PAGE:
Two editions of the JRC MARS Bulletin global outlook series were published today, on Russia and Kazakhstan.
Reasonable yields expected in Russia
After a successful wintering, frost and a spring rainfall deficit negatively affected the growth of winter cereals in the southern and some western regions of European Russia.
Since then, high temperatures and drought conditions have further compromised the yield formation of winter cereals in the south. In contrast, favourable conditions for crop growth and development prevailed in the Central and Volga okrugs; however, abundant rain during ripening and harvesting is expected to have caused some yield and grain quality losses.
Nevertheless, the overall yield forecasts for winter cereals are above last year’s level and well above the 5-year average.
Soil moisture supply was generally adequate during vegetative development and flowering of spring cereals in the main producing regions of European Russia, resulting in high yield potential. However, in Asian Russia, spring cereals were affected by a water deficit, which caused a reduction in yield potential.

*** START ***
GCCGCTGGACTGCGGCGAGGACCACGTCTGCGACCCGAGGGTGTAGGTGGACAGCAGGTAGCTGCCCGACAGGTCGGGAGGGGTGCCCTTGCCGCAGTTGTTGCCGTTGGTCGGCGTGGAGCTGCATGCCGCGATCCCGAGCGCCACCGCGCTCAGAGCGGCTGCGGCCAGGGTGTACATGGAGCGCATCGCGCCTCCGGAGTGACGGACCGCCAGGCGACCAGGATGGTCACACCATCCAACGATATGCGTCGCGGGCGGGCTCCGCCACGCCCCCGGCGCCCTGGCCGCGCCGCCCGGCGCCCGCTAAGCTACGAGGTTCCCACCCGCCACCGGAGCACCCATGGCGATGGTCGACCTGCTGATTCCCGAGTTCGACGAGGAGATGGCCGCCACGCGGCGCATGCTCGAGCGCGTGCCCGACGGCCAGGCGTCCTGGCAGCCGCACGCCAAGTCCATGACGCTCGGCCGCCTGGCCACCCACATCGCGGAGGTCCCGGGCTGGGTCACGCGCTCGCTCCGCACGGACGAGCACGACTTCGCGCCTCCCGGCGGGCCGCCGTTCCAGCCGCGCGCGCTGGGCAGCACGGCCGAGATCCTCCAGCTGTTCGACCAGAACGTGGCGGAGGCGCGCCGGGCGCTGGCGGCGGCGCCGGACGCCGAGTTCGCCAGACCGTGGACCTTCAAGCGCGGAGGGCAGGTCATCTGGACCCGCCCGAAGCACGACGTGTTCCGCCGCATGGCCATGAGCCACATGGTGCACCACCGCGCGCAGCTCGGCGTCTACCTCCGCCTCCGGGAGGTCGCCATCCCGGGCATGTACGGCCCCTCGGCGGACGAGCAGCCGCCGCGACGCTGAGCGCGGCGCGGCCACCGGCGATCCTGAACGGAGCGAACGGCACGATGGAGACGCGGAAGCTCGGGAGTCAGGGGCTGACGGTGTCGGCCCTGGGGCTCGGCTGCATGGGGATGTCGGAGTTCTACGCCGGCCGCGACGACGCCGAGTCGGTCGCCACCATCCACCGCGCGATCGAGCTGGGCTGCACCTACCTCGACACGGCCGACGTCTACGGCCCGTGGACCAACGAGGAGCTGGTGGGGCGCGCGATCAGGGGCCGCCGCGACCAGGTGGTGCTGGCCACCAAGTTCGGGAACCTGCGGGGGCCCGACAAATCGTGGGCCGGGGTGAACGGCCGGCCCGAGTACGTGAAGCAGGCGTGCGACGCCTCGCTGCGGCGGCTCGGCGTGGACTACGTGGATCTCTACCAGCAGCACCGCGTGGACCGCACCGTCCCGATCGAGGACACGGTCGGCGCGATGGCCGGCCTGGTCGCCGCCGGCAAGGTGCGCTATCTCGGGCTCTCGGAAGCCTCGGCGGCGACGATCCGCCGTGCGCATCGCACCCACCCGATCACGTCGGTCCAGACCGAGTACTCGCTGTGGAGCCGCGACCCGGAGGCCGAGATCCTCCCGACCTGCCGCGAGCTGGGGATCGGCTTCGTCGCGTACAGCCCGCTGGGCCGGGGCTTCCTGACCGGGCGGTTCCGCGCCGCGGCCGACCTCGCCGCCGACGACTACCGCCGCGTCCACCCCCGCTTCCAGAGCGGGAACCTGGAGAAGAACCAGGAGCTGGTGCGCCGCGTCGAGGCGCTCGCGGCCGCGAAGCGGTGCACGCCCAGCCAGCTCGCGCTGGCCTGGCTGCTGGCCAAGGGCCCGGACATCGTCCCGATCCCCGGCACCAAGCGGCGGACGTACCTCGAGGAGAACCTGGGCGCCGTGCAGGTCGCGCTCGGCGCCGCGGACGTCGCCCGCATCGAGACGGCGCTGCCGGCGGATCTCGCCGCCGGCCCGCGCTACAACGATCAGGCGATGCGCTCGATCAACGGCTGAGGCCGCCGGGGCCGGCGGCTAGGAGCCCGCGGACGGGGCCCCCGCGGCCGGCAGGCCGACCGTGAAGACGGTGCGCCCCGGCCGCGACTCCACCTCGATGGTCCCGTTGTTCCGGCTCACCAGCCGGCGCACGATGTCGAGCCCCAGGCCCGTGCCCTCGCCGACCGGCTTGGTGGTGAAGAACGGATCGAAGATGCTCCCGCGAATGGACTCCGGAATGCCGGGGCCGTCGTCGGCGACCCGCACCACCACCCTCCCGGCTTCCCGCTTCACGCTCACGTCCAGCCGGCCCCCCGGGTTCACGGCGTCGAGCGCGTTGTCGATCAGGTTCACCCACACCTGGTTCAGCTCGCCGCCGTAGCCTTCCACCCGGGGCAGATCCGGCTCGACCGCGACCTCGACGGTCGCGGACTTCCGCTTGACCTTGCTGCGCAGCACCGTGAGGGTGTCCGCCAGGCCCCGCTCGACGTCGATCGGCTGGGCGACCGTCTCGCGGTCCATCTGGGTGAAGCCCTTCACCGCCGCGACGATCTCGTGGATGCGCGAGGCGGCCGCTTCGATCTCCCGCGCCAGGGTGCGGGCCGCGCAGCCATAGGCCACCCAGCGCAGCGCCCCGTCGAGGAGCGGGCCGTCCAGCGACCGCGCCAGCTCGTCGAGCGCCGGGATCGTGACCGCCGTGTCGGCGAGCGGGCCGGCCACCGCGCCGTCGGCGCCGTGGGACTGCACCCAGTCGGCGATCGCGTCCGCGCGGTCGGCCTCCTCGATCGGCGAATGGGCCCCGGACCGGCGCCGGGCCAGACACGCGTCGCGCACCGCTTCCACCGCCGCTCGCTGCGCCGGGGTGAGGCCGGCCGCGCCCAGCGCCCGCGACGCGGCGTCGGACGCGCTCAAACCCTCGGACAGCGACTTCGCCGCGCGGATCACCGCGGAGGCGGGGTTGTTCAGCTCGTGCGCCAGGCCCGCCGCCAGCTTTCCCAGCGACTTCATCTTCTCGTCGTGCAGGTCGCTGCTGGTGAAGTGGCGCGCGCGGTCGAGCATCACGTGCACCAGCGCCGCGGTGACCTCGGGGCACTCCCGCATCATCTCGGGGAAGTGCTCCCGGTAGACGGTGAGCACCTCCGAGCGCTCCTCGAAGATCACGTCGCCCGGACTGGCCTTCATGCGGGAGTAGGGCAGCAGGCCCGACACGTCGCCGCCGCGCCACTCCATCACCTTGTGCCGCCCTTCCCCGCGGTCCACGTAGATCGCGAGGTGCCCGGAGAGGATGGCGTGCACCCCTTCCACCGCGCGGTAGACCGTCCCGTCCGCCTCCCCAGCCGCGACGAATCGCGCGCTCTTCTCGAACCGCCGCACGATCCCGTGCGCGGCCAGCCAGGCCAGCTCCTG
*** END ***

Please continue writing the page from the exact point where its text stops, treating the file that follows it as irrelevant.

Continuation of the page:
Overall, yield expectations for spring cereals are well above the 5-year average.
Maize crops benefited from adequate soil moisture supply during vegetative growth, but were negatively affected by drought during the flowering and grain-filling period in the Southern okrug and the North Caucasian okrugs. More favourable conditions prevailed in the Central and Volga okrugs. The national yield forecast is in line with the 5-year average, but below last year’s yield.
Decreased yield outlook for spring cereals; fair prospects for winter cereals in Kazakhstan
High temperatures, combined with erratic rainfall, negatively affected the yields of spring cereals in the main producing regions in the northern half of Kazakhstan.
Favourable conditions prevailed in South Kazakhstan, where most of the winter cereals are produced.
The yield forecasts for spring cereals were revised downwards, below the 5-year average.
The yield forecasts for winter cereals were revised slightly upwards but remain just below the 5-year average at national level.
The latest information about global agricultural production hotspots for countries with food insecurity risks is available on the JRC’s ASAP (Anomaly hot Spots of Agricultural Production) site.
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- Publication date
- 19 October 2020